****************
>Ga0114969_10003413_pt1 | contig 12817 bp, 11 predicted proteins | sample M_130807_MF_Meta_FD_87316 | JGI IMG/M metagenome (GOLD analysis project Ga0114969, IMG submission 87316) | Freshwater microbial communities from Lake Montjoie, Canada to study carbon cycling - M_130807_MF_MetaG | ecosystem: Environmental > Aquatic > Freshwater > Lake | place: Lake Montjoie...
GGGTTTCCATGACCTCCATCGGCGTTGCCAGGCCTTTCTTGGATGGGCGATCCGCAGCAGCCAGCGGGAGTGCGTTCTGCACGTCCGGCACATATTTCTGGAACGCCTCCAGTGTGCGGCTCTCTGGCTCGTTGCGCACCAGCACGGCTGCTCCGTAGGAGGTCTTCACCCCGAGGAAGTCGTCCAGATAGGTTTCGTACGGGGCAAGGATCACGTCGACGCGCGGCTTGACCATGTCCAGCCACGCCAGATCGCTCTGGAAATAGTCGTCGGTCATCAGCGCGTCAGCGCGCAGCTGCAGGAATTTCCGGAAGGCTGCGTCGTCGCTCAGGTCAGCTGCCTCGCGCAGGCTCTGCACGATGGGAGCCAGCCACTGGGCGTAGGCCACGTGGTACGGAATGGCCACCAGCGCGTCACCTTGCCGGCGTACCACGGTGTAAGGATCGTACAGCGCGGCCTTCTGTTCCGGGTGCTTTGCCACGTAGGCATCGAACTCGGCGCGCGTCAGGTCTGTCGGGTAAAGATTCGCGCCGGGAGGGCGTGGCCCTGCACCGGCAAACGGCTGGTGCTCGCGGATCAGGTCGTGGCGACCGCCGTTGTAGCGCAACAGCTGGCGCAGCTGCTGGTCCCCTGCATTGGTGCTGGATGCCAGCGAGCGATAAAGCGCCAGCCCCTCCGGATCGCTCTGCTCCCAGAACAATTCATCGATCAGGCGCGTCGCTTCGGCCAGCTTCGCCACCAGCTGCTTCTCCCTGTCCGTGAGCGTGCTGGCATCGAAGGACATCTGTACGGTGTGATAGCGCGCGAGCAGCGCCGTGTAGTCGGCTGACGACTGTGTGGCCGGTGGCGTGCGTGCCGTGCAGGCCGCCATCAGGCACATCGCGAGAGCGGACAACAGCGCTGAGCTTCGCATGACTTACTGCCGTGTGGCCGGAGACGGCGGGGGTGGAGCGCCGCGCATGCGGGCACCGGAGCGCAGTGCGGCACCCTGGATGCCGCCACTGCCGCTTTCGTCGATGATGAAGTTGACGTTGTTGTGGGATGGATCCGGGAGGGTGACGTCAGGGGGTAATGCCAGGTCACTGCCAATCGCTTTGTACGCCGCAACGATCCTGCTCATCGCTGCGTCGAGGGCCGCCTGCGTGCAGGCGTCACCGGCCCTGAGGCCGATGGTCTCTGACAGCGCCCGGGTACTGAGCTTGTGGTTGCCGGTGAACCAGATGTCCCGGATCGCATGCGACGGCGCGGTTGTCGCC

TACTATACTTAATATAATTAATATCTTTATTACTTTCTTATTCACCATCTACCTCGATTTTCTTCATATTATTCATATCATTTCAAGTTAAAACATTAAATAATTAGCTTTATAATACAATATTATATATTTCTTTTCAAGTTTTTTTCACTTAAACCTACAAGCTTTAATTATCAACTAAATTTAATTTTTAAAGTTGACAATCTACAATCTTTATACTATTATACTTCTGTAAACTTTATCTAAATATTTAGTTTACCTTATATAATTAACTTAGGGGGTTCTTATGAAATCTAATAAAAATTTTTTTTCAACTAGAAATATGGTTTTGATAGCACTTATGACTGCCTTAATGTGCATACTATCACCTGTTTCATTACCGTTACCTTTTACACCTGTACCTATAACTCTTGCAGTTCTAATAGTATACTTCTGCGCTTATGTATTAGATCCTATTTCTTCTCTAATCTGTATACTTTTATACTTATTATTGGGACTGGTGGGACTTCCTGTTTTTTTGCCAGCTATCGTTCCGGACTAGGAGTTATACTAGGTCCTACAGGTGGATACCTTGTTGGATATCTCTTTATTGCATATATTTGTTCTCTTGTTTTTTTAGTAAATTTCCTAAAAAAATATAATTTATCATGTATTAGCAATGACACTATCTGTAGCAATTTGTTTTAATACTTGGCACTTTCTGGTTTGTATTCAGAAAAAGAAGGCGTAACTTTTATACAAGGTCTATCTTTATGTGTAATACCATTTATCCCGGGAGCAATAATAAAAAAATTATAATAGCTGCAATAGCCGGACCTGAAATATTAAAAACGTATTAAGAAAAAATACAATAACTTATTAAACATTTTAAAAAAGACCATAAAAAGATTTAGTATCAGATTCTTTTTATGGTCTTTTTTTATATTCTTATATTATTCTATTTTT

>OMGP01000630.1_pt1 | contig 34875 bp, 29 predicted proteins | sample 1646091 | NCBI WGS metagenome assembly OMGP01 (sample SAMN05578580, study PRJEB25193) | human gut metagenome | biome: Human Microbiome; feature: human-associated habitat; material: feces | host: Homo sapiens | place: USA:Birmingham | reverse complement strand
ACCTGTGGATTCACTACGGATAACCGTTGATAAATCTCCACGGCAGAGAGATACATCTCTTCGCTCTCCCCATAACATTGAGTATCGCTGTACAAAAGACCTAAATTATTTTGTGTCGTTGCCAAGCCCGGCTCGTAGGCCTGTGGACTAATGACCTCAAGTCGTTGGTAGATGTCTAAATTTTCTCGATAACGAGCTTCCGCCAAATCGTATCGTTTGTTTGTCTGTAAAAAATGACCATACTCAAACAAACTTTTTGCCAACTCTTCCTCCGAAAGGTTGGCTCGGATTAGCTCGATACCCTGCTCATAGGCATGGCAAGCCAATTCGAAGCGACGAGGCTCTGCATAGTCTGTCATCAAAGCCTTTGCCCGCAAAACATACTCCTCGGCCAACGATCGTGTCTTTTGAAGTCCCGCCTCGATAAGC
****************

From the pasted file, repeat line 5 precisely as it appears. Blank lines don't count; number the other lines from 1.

ACCTGTGGATTCACTACGGATAACCGTTGATAAATCTCCACGGCAGAGAGATACATCTCTTCGCTCTCCCCATAACATTGAGTATCGCTGTACAAAAGACCTAAATTATTTTGTGTCGTTGCCAAGCCCGGCTCGTAGGCCTGTGGACTAATGACCTCAAGTCGTTGGTAGATGTCTAAATTTTCTCGATAACGAGCTTCCGCCAAATCGTATCGTTTGTTTGTCTGTAAAAAATGACCATACTCAAACAAACTTTTTGCCAACTCTTCCTCCGAAAGGTTGGCTCGGATTAGCTCGATACCCTGCTCATAGGCATGGCAAGCCAATTCGAAGCGACGAGGCTCTGCATAGTCTGTCATCAAAGCCTTTGCCCGCAAAACATACTCCTCGGCCAACGATCGTGTCTTTTGAAGTCCCGCCTCGATAAGC